Total Pageviews

Tuesday, March 17, 2009

Optimism over Taliban talks: negotiator
1 day ago
KABUL (AFP) — Taliban have shown optimism about holding talks with the Afghan government after calls from Washington to explore contacts with "moderate" militants, a negotiator said Sunday.
A Taliban spokesman nonetheless reiterated that the militant group would not enter negotiations unless international troops propping up the Kabul government pulled out of the country.
Abdul Qayoum Karzai, the elder brother of President Hamid Karzai, who leads efforts on behalf of Kabul to persuade Taliban militants into talks, said President Barack Obama's recent statement had an "enormous effect".
"It has created lots of optimism within the people of Afghanistan and also within the Taliban," he told AFP. "No other way is left but talks," Karzai added.
He would not give details about the talks due to the sensitivity of the process that according to him has been ongoing for the "past two and a half years."
"The (former US president George W.) Bush administration's focus was only on military means and no place was left for talks," Karzai said.
But "the people of Afghanistan, including the Taliban, believe that war is no way out of this situation in Afghanistan and we must talk," he said.
Taliban spokesman Yousuf Ahmadi told AFP by telephone however: "We'll not talk to anybody unless the invading foreign forces leave Afghanistan."
He had the same message in a round table discussion on private television late Saturday, in which he took part by phone, with two former members of the Taliban government also on the panel.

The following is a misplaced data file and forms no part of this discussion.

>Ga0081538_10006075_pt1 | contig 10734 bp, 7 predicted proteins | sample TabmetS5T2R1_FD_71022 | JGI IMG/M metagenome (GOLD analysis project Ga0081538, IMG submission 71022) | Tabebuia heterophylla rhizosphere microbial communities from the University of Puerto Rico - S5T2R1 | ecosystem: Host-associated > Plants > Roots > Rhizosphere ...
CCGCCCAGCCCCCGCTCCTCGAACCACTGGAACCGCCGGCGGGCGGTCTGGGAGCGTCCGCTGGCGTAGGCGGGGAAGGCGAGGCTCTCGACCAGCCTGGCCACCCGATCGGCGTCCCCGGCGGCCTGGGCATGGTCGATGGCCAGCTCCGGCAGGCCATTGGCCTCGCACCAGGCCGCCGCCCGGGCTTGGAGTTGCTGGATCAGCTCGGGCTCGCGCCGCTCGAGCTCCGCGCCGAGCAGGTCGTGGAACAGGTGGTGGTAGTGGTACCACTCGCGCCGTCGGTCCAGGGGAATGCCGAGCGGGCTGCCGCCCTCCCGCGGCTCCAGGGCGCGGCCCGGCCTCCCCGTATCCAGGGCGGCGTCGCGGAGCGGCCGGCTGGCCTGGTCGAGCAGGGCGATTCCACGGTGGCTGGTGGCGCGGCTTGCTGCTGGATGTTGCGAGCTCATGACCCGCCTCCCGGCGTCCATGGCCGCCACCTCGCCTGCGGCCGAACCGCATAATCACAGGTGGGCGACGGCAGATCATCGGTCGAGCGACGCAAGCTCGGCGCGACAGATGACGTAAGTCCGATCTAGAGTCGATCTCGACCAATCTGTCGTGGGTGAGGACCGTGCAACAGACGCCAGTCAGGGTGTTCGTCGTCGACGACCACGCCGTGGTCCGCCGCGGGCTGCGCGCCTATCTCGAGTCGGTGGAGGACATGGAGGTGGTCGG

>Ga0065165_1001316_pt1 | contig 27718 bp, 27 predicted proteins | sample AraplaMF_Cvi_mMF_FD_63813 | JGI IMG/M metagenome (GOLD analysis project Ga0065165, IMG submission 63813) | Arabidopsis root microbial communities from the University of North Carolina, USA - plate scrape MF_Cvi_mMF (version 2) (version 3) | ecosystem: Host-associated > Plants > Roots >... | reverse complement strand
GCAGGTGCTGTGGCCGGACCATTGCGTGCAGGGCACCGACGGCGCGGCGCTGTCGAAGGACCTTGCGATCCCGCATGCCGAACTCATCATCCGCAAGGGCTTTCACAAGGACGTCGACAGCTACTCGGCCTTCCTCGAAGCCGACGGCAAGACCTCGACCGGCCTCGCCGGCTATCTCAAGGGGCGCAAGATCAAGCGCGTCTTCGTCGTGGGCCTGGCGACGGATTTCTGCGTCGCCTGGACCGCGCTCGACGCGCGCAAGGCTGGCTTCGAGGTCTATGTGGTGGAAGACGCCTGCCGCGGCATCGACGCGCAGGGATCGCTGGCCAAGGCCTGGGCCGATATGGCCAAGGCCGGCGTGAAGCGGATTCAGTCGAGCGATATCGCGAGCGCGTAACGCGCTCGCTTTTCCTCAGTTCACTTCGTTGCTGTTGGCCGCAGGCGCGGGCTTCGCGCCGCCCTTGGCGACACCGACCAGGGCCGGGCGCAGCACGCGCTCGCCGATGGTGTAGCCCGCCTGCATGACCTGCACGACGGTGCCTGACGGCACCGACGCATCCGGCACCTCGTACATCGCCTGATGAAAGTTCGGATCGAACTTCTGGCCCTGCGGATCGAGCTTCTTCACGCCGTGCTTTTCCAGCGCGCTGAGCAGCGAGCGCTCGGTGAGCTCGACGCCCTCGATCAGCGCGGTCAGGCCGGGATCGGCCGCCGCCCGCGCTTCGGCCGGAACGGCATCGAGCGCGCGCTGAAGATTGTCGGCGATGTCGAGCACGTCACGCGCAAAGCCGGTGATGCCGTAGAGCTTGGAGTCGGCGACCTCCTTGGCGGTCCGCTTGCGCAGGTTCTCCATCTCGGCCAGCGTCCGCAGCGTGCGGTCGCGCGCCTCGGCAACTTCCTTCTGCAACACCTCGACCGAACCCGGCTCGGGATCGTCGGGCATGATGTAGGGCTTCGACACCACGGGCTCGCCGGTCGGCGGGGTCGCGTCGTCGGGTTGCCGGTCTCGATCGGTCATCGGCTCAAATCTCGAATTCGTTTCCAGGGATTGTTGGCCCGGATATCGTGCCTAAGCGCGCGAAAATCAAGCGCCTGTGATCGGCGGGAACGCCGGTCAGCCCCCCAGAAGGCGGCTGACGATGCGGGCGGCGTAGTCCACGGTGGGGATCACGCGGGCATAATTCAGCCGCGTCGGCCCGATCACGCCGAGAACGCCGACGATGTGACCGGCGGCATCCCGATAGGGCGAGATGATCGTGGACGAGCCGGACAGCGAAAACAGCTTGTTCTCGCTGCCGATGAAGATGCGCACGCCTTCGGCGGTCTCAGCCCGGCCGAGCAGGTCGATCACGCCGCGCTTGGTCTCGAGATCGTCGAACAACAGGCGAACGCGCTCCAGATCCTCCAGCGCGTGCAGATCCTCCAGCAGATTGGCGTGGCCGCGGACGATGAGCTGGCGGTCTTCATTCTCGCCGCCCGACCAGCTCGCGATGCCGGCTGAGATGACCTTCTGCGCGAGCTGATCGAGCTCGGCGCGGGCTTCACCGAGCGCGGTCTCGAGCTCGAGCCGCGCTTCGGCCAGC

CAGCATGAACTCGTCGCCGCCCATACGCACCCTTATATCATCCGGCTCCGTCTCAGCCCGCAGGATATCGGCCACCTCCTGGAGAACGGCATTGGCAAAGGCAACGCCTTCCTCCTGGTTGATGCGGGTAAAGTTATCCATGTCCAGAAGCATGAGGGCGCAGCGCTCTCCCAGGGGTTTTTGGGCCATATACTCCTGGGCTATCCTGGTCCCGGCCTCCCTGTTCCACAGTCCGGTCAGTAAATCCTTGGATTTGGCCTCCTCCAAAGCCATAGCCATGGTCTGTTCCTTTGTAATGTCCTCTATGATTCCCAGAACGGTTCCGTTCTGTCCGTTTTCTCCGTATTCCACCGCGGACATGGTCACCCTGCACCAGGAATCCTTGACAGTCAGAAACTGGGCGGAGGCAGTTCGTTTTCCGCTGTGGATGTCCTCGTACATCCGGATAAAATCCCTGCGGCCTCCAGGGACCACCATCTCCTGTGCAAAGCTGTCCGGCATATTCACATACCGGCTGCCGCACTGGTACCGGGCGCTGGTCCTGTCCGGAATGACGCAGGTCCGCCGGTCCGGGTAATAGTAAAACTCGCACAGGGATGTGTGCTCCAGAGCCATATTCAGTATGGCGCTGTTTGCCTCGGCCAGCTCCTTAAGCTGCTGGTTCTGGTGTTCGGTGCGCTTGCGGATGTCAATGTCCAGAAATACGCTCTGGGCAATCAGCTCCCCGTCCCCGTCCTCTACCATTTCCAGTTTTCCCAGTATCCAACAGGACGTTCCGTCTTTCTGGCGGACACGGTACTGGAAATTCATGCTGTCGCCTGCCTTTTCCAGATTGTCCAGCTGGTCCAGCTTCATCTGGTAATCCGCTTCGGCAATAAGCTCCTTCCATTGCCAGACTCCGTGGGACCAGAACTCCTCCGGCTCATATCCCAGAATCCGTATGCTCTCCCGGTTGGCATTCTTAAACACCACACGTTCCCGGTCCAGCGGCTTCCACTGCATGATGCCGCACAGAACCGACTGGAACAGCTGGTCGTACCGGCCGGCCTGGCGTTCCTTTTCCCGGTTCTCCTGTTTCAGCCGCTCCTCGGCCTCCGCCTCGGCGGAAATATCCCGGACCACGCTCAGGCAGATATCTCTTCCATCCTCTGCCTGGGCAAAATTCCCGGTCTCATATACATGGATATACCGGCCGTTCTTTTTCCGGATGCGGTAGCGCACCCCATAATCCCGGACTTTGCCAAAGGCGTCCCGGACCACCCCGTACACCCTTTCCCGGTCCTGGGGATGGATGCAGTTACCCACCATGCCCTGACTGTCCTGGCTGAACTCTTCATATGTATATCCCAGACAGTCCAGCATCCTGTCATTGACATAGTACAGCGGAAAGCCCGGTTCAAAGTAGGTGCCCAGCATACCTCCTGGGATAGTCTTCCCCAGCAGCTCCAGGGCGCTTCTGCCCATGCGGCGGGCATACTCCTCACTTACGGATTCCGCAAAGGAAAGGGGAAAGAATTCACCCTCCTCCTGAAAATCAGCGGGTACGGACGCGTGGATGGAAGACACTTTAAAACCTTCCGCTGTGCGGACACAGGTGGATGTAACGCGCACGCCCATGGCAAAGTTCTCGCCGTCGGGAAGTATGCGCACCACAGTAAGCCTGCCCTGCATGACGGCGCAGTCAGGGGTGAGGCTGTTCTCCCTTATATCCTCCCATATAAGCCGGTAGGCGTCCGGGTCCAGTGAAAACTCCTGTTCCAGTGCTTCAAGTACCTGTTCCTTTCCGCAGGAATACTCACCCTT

Ahmadi also rejected a media report that the Taliban's elusive leader, Mullah Mohammad Omar, had given the green light to talks. "Such statements are baseless lies," he said.
The extremist Taliban were in government between 1996 and 2001.
Their insurgency saw a record number of attacks last year with Kabul and its Western allies keen to break a stalemate in a dragging and deadly conflict, with consensus that victory does not lie in a military effort alone.
Kabul has for years said it was willing to talk to Afghan Taliban who were not linked to Al-Qaeda and agreed to lay down their weapons and accept the democratic constitution.
Washington said last week any move for talks would ultimately be up to the Afghan government but it has said it would not support reconciliation with Mullah Omar who is on a US "most wanted" list.

No comments: